In fatal motor vehicle accidents, the National Highway Traffic Safety Administration collects blood alcohol content levels for analysis in the Fatality Analysis Reporting System. This reporting requirement applies to all states.
However, authorities do not have as standardized an approach to non-fatal crashes. After responding to the scene of an accident, police authorities may request testing of a driver who exhibits signs of intoxication. Yet is this enough? There are many influences that may render a driver unfit to get behind the wheel, including prescription drugs, opioid medications, or marijuana use, which may not be as noticeable as the effects of alcohol.
Significantly, an analysis of federal crash data from 2015 indicates that more drivers in fatal motor vehicle accidents had been under the influence of drugs, legal or illegal, than alcohol. Specifically, the data indicated that 43 percent of drivers had been drug impaired, compared to 37 percent who were driving under the influence of alcohol.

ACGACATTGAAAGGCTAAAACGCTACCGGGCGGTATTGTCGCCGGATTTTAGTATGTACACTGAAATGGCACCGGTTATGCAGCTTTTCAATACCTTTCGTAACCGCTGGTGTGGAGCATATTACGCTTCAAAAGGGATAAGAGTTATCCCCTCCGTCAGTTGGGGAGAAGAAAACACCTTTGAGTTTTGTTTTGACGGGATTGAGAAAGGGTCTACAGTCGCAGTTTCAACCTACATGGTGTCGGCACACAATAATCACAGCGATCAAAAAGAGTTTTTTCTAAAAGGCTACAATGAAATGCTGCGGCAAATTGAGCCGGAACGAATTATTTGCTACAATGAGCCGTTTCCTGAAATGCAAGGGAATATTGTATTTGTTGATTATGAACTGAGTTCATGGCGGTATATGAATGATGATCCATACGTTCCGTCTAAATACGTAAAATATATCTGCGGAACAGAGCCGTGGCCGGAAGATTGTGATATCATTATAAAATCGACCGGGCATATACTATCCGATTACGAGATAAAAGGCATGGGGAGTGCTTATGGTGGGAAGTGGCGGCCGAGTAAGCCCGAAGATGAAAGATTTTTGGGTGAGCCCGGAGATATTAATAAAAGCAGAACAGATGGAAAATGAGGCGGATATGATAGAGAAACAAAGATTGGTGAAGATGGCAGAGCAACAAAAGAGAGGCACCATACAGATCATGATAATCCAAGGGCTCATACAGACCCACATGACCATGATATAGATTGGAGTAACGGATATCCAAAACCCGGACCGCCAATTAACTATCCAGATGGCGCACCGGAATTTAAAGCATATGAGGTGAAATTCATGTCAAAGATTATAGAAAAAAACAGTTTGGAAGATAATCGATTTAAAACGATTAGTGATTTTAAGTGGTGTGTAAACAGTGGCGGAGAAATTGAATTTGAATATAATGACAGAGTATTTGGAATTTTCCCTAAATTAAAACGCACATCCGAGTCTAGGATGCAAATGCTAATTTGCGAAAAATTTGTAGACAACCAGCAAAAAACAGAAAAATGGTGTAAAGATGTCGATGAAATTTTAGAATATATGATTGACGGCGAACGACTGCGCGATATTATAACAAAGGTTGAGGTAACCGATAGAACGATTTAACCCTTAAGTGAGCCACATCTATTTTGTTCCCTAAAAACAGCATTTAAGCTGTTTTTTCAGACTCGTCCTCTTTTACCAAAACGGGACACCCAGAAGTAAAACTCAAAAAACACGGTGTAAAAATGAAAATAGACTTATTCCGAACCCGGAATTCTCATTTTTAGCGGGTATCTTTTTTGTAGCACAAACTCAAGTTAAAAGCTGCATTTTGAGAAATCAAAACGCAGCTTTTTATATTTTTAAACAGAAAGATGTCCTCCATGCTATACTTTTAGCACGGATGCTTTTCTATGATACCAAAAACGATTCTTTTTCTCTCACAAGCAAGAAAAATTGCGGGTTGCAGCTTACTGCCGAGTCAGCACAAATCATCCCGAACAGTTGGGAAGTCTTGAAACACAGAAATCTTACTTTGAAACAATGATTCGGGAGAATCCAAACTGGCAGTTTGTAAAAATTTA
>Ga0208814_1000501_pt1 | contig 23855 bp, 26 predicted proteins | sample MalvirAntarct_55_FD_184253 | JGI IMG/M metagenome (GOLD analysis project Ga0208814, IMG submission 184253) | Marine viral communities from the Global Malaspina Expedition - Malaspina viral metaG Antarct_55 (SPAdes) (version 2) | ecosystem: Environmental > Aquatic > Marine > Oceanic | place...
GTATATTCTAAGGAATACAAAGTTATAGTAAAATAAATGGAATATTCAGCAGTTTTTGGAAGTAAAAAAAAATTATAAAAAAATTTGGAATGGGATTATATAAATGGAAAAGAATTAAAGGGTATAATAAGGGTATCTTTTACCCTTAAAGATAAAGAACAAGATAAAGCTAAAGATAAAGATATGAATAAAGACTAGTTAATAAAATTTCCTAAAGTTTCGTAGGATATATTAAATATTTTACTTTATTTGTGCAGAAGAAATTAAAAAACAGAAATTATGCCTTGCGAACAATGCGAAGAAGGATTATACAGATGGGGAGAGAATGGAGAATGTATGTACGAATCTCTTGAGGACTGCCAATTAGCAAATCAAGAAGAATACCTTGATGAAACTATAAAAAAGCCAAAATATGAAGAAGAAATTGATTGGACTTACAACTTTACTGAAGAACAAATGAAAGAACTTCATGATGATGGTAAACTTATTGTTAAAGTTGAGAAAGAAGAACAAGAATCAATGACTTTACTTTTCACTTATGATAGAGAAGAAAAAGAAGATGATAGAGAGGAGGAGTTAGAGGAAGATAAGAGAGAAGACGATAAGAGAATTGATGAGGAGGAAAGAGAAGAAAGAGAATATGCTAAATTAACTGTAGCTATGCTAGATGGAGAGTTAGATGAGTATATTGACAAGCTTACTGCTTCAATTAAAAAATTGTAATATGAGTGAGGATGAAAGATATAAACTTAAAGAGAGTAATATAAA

This begs the question of whether a crash victim will be able to hold a negligent driver accountable under the law. In Connecticut, an individual may file a personal injury lawsuit against a negligent driver. By a preponderance of the evidence standard, the crash victim must prove that the named defendant(s) breached the duty of safe driving incumbent upon all licensed drivers.
In a personal injury case, a reasonableness standard is used to evaluate the actions of an allegedly negligent driver. Examples may include failing to obey traffic laws, driving inappropriately for traffic or road conditions, or getting behind the wheel when drugs or alcohol render you unfit to drive. Our law firm focuses on this area of the law. In our next post, we will explore ways of proving negligence in a car accident lawsuit.
Source: Washington Post, "Study on drug-impaired driving gets pushback -- from other safety advocates," Fredrick Kunkle, May 1, 2017